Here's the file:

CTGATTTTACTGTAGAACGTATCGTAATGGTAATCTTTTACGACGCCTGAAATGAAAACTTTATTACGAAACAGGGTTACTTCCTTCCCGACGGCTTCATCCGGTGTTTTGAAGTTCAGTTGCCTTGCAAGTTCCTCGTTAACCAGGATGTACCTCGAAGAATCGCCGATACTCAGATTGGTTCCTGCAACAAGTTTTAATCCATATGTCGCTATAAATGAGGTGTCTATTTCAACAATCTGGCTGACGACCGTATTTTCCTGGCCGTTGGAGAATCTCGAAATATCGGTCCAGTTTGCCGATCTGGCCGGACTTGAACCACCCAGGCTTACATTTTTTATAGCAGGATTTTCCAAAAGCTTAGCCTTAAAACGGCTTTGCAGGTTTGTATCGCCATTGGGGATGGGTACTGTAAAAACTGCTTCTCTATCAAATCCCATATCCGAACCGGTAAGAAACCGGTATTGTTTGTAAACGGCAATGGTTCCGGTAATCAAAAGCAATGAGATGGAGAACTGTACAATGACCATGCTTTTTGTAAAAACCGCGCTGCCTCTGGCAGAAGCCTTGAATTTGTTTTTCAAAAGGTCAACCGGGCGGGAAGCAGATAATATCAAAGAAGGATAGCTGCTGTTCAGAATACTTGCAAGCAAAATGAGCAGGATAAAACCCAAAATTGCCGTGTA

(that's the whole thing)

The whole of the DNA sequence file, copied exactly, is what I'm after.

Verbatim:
CTGATTTTACTGTAGAACGTATCGTAATGGTAATCTTTTACGACGCCTGAAATGAAAACTTTATTACGAAACAGGGTTACTTCCTTCCCGACGGCTTCATCCGGTGTTTTGAAGTTCAGTTGCCTTGCAAGTTCCTCGTTAACCAGGATGTACCTCGAAGAATCGCCGATACTCAGATTGGTTCCTGCAACAAGTTTTAATCCATATGTCGCTATAAATGAGGTGTCTATTTCAACAATCTGGCTGACGACCGTATTTTCCTGGCCGTTGGAGAATCTCGAAATATCGGTCCAGTTTGCCGATCTGGCCGGACTTGAACCACCCAGGCTTACATTTTTTATAGCAGGATTTTCCAAAAGCTTAGCCTTAAAACGGCTTTGCAGGTTTGTATCGCCATTGGGGATGGGTACTGTAAAAACTGCTTCTCTATCAAATCCCATATCCGAACCGGTAAGAAACCGGTATTGTTTGTAAACGGCAATGGTTCCGGTAATCAAAAGCAATGAGATGGAGAACTGTACAATGACCATGCTTTTTGTAAAAACCGCGCTGCCTCTGGCAGAAGCCTTGAATTTGTTTTTCAAAAGGTCAACCGGGCGGGAAGCAGATAATATCAAAGAAGGATAGCTGCTGTTCAGAATACTTGCAAGCAAAATGAGCAGGATAAAACCCAAAATTGCCGTGTA